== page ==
Screen-based sedentary behaviors, mental health, and social relationships among adolescents

Danilo R Silva, André O Werneck, Crisieli M Tomeleri, Rômulo A Fernandes, Enio RV Ronque, Edilson S Cyrino
2018 Motriz: Revista de Educacao Fisica  
Beyond well recognized negative effects of physical inactivity, sedentary behavior has been related to several non-communicable diseases 1 . The potential negative effects of sedentary behavior on obesity, hypertension, type 2 diabetes, and even mortality can be independent of physical activity level 2 . However, while biomedical outcomes have been more widely studied, clear evidence on the effects of sedentary behavior on mental health are still lacking 3, 4 . As highlighted in the recent
more » ... nology consensus 5 , sedentary behaviors can present several distinct characteristics with specific impacts on health. One of the main current manifestations of sedentary behavior, especially among young people, is screen use, such as TV-viewing, smartphones, computers, or passive video-games. In a relatively short time, infant screen-based media has become an enormous international industry. Data from different parts of the world show alarming screen time use among children and adolescents, from an early age 6,7 . In Brazil, approximately 60% of the school children in the 9 th grade spend more than two hours per day in front of a TV 8 . Additionally, the general screen time level has been increasing among young people and seems to track throughout lifespan 9, 10 . Previous studies suggest that high screen time increases the likelihood of depression, anxiety, and low self-esteem among young people 3, 11, 12 . It is assumed that media use can influence cognitive aspects, impacting the feelings and social environmental perceptions of young people 13 . However, there are also indications that specific types of screen time can have positive effects on social and mental outcomes 14 . Thus, in addition to understanding the impacts of different types of screen time, other knowledge gaps persist regarding the relationship between these exposures and mental health indicators, such as the gradual relation (dose-response), differences between sexes 15 , and cultural contexts 16 . In this sense, our aim was to analyze the association between screen time (TV, computer, and video-game), mental health, and social relationships in Brazilian adolescents. Methods Sample This is a cross-sectional epidemiological school-based study of Brazilian adolescents aged between 10 and 17 years old, enrolled in public schools of Londrina/PR. Londrina has 506,701 inhabitants, a average human development index of 0.778, and a gross domestic product per capita of US$ 8,530.77 17 . Sample recruitment was performed in two stages. First, all public schools in the city were separated into regions (north, south, east, west, and center) and two schools were randomly selected from each location. Subsequently, classes in the schools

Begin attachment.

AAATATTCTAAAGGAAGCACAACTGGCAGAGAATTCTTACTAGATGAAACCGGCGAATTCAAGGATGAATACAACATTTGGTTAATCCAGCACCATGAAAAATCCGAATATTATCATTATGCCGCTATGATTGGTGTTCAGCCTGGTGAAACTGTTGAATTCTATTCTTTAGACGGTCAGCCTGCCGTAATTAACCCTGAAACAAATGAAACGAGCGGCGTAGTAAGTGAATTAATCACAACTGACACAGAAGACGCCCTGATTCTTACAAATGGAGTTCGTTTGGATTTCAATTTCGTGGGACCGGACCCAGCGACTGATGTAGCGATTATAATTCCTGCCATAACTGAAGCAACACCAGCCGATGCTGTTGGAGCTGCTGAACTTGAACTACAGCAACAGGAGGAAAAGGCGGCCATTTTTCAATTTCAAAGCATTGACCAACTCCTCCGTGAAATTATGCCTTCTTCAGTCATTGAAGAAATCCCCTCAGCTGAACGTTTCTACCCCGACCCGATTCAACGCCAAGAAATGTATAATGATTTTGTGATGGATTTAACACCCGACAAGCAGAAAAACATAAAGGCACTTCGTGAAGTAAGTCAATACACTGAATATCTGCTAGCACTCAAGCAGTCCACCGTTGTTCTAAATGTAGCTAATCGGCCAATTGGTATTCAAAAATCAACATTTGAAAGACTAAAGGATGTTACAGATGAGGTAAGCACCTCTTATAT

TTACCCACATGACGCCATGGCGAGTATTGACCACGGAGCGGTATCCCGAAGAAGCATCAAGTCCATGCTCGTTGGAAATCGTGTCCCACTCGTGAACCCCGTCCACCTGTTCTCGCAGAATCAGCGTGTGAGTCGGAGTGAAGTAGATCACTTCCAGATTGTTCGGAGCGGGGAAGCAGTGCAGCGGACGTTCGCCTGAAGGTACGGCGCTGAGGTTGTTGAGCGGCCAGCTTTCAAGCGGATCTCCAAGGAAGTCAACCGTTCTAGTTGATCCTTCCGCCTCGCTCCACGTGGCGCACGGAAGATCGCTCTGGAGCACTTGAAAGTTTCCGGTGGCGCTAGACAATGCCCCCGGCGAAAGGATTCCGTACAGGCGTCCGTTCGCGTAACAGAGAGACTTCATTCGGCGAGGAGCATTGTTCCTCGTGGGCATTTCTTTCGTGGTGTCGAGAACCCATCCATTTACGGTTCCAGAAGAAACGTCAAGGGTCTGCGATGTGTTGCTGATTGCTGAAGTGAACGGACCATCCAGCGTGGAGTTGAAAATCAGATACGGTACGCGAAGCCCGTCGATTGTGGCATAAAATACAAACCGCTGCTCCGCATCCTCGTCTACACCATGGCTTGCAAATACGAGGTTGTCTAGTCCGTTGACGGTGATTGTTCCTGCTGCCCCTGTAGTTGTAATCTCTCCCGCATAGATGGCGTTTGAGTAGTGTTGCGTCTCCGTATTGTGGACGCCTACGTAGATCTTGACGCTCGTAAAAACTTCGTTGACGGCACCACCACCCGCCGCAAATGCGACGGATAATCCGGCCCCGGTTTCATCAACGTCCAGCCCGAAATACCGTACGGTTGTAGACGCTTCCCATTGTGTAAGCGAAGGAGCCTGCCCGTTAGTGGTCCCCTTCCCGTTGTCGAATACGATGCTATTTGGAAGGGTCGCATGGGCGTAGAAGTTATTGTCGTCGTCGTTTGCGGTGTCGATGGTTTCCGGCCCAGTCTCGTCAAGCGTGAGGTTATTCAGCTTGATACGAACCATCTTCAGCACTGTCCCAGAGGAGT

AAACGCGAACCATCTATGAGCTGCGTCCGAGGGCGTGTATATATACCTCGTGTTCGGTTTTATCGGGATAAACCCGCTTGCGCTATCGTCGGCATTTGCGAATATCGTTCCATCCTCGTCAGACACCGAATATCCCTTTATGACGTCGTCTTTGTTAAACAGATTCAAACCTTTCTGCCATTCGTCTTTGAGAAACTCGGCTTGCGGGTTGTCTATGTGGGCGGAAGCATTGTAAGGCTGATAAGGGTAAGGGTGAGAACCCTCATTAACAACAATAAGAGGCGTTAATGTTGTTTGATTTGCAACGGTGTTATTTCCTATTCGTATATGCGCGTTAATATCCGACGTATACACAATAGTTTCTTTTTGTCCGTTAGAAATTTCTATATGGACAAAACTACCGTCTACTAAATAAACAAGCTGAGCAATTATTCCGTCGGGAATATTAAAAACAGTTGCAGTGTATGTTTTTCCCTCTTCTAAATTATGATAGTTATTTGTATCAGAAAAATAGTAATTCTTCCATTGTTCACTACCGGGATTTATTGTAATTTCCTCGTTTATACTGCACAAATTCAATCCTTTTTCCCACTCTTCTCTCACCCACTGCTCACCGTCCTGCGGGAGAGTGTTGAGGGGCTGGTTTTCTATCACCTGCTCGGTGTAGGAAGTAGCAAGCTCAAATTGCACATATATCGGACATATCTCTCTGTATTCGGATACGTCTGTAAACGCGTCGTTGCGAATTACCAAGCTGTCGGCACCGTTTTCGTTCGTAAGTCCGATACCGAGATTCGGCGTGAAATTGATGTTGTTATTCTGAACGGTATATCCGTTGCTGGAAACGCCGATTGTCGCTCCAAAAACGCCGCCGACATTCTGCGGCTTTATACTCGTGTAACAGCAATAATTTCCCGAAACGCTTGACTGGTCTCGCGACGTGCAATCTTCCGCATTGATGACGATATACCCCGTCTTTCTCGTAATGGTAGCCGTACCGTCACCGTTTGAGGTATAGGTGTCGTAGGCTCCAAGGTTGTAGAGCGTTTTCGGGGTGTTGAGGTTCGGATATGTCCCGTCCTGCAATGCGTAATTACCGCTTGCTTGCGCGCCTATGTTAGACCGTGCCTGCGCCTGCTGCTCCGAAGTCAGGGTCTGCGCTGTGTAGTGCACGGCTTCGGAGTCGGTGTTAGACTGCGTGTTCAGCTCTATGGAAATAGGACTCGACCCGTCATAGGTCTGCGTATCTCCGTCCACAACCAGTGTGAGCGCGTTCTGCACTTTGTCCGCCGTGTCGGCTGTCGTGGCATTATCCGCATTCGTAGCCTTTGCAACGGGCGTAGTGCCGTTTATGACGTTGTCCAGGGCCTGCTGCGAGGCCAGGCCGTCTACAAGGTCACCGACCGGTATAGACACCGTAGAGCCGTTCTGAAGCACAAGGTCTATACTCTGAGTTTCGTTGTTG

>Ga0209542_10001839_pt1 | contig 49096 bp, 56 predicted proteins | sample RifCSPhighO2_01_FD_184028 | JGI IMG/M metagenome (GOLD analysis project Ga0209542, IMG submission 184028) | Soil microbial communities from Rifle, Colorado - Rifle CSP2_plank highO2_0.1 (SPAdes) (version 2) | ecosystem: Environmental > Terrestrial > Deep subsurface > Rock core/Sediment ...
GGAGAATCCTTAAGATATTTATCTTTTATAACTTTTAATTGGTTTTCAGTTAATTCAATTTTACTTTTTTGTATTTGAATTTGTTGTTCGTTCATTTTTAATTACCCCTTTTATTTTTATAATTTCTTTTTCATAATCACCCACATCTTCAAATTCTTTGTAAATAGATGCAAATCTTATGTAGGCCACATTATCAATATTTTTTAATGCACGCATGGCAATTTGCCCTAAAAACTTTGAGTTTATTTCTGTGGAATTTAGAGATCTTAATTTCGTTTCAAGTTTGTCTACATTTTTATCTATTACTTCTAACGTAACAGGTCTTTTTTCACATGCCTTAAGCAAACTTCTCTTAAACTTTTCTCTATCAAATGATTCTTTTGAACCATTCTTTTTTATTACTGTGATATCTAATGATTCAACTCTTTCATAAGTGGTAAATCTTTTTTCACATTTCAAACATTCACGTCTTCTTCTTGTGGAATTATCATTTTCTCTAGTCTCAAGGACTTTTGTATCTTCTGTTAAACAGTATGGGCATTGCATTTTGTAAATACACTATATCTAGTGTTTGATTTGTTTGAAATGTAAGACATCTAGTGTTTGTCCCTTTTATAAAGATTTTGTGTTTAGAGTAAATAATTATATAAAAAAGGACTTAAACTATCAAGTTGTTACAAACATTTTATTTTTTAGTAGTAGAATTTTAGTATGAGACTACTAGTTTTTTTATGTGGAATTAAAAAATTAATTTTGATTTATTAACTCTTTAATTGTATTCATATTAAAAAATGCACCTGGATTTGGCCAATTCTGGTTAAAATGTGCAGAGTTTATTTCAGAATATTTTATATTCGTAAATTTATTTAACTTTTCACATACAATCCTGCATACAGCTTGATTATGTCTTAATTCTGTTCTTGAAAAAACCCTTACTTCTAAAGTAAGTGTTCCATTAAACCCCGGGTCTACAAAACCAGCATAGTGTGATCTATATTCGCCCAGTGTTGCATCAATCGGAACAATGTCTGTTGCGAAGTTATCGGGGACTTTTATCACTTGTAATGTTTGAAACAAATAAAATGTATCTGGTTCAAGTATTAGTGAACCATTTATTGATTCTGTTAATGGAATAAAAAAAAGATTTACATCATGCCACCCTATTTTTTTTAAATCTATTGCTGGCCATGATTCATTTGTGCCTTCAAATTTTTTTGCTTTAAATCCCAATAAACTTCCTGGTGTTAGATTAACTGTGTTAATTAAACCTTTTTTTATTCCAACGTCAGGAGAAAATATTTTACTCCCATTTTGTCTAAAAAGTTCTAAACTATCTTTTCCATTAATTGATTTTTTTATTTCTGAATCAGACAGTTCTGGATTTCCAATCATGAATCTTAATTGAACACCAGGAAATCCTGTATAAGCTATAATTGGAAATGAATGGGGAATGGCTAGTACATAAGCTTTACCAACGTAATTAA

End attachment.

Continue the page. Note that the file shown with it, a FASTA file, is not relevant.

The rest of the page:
doi:10.1590/s1980-6574201700si0086 fatcat:tu4upexjaneqja4e6pgpzn7ufm